Hoverboard Fire Fatality
A recent fire in Harrisburg Pennsylvania is thought to have been caused by a hoverboard. If the fire department investigation determines that the hoverboard was the cause of the blaze, the fire will be the first ever fatality caused by a hoverboard, marking the failure of a recall put in place last year by the Consumer Product Safety Commission. The Consumer Product Safety Commission implemented an industry-wide recall in 2016 that affected many hoverboards from 10 major manufacturers in an attempt to eliminate the potential threat of fire caused by the hoverboard’s batteries. Police and fire investigators are still investigating the blaze, which left a toddler dead in the aftermath.
The Consumer Product Safety Commission recall covered more than 500,000 hoverboards, warning that the hoverboard’s batteries did not meet strict federal safety standards for fire resistance. During charging, the hoverboard’s batteries can overheat, or rupture. If the amount of heat is significant enough, the batteries may actually catch fire, melting the hoverboard itself and causing more severe property damage and personal injury. The Consumer Product Safety Commission has investigated over 60 separate cases of hoverboard fires since 2015. Consumers are still covered by the recall and can take advantage of a battery replacement if their hoverboard batteries are determined to be defective.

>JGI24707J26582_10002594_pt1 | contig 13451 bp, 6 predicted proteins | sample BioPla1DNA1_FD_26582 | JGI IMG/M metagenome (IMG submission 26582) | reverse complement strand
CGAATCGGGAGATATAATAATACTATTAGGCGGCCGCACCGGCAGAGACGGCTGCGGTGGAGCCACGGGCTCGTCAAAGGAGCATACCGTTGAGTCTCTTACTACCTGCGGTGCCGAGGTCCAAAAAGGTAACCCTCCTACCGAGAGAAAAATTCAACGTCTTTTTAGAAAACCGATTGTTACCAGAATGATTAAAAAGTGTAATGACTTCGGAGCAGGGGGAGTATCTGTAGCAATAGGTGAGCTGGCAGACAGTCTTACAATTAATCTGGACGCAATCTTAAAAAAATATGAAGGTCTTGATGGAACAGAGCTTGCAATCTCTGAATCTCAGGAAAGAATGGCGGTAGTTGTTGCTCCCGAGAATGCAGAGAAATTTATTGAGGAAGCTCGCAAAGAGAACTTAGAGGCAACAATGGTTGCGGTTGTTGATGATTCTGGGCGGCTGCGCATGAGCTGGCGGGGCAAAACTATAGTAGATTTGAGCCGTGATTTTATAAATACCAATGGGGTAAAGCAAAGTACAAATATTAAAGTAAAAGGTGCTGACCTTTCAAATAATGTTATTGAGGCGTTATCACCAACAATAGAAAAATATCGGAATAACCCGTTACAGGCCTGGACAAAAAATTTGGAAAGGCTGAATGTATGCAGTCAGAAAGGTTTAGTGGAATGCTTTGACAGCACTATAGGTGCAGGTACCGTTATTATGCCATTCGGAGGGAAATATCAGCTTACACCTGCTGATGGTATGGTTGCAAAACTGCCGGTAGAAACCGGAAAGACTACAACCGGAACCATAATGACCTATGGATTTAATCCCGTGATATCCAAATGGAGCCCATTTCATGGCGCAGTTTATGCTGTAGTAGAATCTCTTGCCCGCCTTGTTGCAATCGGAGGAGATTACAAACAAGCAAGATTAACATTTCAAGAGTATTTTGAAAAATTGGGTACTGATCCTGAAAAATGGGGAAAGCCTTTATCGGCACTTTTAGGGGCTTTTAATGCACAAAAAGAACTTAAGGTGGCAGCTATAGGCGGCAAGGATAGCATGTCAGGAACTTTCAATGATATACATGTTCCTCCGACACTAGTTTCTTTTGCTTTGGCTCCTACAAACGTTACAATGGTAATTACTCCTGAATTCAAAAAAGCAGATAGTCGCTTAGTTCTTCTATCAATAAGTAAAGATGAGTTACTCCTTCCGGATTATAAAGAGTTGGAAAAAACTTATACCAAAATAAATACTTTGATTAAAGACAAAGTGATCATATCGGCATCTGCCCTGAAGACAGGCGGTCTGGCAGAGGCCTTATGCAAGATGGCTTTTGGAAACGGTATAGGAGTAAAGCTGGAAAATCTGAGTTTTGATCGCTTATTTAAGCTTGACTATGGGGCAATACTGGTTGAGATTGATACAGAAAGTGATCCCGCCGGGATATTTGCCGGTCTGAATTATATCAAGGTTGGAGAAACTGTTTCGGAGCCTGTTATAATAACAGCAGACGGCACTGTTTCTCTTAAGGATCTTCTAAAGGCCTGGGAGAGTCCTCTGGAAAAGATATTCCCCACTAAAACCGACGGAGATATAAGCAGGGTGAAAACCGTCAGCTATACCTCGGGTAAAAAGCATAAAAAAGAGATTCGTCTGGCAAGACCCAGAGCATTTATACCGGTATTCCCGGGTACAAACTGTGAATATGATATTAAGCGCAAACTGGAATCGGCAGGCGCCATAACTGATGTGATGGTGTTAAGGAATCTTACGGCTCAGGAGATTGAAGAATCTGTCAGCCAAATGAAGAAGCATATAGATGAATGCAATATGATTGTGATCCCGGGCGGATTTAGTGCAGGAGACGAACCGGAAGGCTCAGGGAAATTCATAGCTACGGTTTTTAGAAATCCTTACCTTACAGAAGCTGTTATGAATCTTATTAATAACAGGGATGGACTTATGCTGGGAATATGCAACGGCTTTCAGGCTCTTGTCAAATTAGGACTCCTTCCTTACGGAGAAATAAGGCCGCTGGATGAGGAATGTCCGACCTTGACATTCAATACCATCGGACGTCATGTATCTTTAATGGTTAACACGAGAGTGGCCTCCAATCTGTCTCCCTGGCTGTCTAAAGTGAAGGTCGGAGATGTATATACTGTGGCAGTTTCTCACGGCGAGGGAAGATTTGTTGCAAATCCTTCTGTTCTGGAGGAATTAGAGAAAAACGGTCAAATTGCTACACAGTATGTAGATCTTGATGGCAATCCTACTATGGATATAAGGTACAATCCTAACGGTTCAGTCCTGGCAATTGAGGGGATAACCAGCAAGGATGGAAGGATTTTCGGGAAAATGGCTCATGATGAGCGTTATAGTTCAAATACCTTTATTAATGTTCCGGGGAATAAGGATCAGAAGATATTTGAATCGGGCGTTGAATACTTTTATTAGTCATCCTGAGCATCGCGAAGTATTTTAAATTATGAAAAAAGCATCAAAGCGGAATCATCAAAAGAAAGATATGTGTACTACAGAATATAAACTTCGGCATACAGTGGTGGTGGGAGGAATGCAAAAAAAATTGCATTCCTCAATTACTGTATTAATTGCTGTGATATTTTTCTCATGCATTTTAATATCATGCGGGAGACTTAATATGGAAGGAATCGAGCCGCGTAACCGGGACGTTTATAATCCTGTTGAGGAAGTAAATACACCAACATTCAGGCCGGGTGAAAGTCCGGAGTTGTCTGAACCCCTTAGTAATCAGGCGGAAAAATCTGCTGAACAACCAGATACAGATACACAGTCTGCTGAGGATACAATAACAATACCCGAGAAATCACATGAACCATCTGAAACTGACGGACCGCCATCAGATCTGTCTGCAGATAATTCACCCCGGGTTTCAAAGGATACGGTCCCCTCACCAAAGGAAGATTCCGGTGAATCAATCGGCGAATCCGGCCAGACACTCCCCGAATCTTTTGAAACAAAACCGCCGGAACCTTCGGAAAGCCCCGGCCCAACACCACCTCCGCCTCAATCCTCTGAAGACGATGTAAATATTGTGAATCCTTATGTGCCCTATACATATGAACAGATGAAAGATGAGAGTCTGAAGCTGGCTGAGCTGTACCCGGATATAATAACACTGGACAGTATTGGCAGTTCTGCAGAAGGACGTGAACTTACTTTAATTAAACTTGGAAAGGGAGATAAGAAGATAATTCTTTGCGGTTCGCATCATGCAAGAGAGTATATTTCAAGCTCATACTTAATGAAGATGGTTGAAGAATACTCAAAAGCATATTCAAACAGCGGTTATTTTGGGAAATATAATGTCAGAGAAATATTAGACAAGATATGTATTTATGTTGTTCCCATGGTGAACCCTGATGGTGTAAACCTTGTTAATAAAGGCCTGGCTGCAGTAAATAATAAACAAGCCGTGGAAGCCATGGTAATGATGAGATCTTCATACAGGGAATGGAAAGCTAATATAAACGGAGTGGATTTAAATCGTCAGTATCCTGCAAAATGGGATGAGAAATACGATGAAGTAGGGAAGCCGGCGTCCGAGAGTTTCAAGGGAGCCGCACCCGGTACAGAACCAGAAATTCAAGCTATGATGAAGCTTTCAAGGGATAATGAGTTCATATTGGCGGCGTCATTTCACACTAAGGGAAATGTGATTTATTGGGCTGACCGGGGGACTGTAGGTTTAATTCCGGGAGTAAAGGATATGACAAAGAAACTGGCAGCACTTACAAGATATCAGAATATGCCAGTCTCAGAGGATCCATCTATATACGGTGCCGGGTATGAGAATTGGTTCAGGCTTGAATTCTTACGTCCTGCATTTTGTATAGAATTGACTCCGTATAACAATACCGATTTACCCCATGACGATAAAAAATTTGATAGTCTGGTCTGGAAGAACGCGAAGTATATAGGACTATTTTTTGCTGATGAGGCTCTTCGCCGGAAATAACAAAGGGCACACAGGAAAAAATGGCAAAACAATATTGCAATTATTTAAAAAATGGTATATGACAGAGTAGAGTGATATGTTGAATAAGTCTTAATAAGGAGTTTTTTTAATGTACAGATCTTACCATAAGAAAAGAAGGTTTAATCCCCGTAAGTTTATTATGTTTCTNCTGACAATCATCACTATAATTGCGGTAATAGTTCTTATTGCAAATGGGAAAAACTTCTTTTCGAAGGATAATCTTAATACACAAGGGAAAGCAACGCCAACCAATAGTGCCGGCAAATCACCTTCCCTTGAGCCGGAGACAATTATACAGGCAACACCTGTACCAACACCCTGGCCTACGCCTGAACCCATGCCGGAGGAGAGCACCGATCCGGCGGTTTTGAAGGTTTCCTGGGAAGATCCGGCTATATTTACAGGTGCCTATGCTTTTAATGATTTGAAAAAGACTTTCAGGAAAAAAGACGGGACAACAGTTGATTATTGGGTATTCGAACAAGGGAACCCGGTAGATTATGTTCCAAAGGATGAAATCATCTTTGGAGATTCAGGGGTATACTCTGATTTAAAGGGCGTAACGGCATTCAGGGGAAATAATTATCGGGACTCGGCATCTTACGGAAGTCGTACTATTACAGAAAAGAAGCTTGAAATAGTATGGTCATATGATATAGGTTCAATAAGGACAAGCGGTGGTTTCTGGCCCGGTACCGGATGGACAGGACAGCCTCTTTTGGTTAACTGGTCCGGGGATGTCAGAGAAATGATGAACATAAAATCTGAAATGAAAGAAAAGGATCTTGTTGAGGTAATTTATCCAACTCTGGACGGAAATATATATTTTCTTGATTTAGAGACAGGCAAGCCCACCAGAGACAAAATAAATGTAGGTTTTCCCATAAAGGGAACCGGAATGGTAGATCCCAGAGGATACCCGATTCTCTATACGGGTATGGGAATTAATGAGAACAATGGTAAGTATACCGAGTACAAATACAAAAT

The Consumer Product Safety Commission initially had difficulty enforcing the recall since many of the products come from overseas manufacturers who were eager to cash in on the increasingly popular hoverboard trend early on. These days, hoverboard manufacturers from reputable brands carry a certification from the Underwriter’s Laboratories certifying that their batteries have undergone very rigorous and thorough testing to reduce the likelihood of fire or explosion during normal usage. The Consumer Product Safety Commission recommends that consumers review their purchased hoverboard or potential purchase for the “UL” symbol which certifies that the product has been tested by the Underwriter’s Laboratories as a safer product.
taken from www.foxbusiness.com
Tags: fatality, fire investigation, hoverboard, safety recall